Hinter-Grauspitz 2574 m, and Kamm 2123 m
Failed attempt of Vorder-Grauspitz
The Vorder-Grauspitz is the highest summit in the small country Lichtenstein, lying on the Swiss border in the small Ratikon subrange. While not particularly tall by Alpine standards, it does feature a challenging class IV, somewhat loose summit ridgeline that have turned back many even under optimal conditions. I had looked a various trip reports online, and it looked like mid-June would have snow free conditions on the south facing slopes. So my first day in Europe, being a starving peakbagger and nothing resembling a normal human being (that might go to museum or do something normal), I drove out from Zurich under sunny skies to the small town of Malans near the Swiss-Lichtenstein border.
The small town is quite rural, but does feature a small cable car, the Alplibahn, which seats only 8 people and brings you up to about 1200 meters, halfway to the top. I pulled up just as the first cars were leaving for the top, and paid 18 CHF for my roundtrip ticket, reserving a spot on the 4:15 car back down. I shared my ride with an old man heading to Vilans, the summit just above the upper station where the majority people hike to. Once at the upper station, I took a quick picture of the map to reference (I had some google terrain photos as well) and followed the well signed paths north towards Kamm ridge.
The signs did not indicate distance but rather estimated time, a nice way to gauge my speed throughout the day. While I could see plenty of snow on the surrounding summits in the distance, it was mostly north faces I was looking at, and couldn’t see beyond Kamm to judge route conditions. The route followed old farming roads, muddy in spots, to a high saddle on the intermediary ridge Kamm.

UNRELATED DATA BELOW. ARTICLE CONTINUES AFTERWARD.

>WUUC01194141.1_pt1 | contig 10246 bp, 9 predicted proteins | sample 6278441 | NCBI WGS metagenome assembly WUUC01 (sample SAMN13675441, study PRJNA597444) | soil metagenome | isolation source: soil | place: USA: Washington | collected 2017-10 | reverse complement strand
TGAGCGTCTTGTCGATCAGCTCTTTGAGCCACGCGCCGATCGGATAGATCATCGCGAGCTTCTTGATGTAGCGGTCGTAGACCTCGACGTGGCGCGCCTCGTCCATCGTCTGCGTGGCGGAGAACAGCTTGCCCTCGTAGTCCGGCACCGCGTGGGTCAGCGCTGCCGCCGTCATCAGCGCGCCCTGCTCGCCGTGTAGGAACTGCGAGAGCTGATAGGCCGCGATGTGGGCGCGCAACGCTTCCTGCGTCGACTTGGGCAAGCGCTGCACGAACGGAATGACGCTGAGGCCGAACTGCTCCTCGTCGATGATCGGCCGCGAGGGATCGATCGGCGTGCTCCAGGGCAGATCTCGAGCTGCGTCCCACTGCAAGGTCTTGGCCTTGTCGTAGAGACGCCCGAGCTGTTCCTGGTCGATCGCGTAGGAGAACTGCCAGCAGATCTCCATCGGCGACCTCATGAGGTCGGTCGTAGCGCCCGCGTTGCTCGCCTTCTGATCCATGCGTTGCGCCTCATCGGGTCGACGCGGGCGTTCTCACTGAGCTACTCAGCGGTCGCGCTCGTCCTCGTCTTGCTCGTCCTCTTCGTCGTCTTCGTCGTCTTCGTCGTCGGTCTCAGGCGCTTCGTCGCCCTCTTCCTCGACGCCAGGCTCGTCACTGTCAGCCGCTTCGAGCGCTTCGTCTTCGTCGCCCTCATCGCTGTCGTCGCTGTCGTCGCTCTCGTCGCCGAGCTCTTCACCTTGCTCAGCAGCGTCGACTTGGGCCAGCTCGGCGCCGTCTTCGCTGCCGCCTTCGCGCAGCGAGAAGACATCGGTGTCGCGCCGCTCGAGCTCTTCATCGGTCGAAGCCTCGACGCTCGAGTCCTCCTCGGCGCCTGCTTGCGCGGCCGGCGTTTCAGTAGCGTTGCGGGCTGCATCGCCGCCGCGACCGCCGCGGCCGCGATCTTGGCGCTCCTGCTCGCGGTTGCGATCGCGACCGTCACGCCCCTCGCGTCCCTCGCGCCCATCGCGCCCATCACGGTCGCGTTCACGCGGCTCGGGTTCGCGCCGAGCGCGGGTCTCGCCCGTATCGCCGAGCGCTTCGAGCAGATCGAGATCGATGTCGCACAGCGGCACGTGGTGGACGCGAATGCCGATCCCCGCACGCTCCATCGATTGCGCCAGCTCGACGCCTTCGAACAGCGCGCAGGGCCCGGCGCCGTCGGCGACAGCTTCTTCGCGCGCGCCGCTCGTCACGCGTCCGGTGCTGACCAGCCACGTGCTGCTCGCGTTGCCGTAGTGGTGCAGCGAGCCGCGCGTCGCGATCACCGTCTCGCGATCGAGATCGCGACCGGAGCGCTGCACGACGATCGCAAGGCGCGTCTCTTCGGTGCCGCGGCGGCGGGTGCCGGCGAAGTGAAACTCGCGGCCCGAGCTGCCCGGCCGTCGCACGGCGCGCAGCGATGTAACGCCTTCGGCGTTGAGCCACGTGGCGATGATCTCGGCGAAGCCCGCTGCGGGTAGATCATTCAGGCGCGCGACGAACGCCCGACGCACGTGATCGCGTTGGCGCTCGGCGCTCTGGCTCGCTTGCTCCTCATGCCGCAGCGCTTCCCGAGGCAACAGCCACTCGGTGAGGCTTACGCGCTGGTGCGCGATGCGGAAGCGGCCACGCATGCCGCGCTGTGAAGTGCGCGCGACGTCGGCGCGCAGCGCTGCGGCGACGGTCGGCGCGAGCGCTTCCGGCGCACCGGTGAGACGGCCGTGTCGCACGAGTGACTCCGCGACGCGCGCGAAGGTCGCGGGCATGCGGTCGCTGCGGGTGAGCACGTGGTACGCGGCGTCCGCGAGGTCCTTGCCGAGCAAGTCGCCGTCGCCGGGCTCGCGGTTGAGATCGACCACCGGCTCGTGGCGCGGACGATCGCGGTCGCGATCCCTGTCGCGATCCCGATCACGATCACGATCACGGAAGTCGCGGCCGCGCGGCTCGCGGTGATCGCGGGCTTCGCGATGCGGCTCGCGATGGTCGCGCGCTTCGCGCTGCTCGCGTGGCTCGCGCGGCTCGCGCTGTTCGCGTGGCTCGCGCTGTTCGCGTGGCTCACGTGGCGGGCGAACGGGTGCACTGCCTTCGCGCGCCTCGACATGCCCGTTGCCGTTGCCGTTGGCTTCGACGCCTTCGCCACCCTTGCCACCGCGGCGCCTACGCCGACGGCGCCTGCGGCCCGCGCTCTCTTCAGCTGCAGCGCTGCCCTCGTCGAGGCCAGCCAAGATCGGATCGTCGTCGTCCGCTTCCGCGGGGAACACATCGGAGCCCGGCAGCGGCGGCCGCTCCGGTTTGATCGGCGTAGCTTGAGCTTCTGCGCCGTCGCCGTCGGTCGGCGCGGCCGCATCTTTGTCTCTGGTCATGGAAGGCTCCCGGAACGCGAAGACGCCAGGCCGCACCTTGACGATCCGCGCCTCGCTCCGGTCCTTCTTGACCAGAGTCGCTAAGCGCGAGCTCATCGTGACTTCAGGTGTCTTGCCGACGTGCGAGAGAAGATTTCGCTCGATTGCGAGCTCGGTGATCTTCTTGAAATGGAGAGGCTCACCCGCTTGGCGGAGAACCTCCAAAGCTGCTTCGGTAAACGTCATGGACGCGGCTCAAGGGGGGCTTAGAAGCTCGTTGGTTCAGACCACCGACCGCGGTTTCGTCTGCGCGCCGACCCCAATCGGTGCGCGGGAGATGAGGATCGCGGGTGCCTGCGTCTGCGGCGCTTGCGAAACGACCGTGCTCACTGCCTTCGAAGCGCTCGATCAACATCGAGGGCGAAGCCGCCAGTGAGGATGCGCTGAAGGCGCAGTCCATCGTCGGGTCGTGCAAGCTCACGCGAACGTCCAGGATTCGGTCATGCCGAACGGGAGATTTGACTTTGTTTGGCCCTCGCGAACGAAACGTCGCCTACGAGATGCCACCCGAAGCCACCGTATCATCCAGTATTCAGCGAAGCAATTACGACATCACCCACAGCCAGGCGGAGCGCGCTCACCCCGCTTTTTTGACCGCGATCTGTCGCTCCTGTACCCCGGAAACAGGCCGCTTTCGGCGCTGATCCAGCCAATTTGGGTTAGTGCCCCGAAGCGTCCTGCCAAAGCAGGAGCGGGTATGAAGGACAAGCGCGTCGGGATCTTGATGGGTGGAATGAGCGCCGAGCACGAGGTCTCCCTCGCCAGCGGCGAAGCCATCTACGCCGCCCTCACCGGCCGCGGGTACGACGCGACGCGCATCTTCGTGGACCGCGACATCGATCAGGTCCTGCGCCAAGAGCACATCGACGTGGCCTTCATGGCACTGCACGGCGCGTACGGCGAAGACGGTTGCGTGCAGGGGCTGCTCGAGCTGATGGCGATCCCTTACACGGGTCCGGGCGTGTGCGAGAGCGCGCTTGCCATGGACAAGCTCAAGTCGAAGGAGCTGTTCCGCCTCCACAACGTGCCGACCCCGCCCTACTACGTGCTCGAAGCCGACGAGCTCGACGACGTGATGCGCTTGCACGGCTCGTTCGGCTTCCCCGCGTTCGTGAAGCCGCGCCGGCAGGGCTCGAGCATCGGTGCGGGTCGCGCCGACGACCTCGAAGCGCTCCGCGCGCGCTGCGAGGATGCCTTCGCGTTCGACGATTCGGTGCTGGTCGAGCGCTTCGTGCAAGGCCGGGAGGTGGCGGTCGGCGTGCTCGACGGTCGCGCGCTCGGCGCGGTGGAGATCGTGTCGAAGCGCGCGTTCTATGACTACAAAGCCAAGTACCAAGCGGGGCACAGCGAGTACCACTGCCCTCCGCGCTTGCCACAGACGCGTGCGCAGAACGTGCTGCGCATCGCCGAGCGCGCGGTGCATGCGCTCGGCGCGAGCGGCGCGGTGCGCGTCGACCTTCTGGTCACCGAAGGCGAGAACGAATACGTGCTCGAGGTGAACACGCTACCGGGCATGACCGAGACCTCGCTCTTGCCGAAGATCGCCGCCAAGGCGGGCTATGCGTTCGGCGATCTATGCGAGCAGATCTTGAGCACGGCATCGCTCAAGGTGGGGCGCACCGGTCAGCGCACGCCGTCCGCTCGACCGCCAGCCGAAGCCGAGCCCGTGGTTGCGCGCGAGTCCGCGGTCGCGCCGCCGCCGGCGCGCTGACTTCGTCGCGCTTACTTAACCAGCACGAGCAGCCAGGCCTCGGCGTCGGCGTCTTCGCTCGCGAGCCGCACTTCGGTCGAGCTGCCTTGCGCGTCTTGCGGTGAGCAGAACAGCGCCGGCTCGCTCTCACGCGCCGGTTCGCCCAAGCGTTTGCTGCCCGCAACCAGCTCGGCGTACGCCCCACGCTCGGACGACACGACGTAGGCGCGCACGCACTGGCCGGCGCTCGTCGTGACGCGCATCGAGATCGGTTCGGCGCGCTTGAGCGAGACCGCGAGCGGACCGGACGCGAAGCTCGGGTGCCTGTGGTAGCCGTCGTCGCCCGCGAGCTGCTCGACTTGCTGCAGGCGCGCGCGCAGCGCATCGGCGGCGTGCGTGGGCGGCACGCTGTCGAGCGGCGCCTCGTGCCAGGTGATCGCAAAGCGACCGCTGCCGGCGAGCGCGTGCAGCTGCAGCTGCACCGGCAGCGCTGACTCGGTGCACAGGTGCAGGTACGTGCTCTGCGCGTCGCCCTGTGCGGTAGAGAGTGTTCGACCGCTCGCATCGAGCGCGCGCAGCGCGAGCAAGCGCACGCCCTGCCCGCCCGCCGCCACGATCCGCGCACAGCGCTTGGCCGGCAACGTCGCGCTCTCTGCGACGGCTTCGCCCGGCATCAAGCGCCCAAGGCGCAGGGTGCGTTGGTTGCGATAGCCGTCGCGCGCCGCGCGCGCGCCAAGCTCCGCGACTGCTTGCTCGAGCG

Topping out on Kamm, I encountered my first bit of snow, only at 2000 meters, and could see the cross with snow on top of Hinter-Grauspitz, the second highest mountain in Lichtenstein and neighbor of Vorder-Grauspitz. I marched on from Kamm, a bit more worried about the conditions (which would become the general theme of the entire trip quickly), and dropped a painful 200 meters to a junction above Ijes Milk Farm, passing a number of other closed farms along the way.
When I was nearly to Ijes, a man pulled up in an SUV asking where I was headed. I responded Grauspitz, and he took a long draw from his cigar before saying, “Very snowy, be careful,” then driving off. The blocky summit of Glegghorn was hiding the route to the southern slopes, and from what I had read, a road takes you directly to the lower basin to the south. But as I neared the bottom of the ridgeline, I couldn’t spot the road I should have been taking, and started looking for a scramble route through the cliff bands. As I rounded the bend, I was surprised to find a tunnel through the ridgeline, at least 1km in length, leading directly into the lower basin, completely buried in snow at only 2150 meters.
I could see a summit cross above me, and after orienting myself to the map, took a narrow subsidiary ridge connecting to the main southern ridge on Hinter-Grauspitz. The ridge was mostly snow free, and was steep but easy hiking up grassy slopes for the lower 3/4. About halfway up, I heard a loud crash behind me, and saw an active rockslide happening on the slopes of the mountain to the east. The seriousness of the climb in sub-optimal conditions was beginning to set it.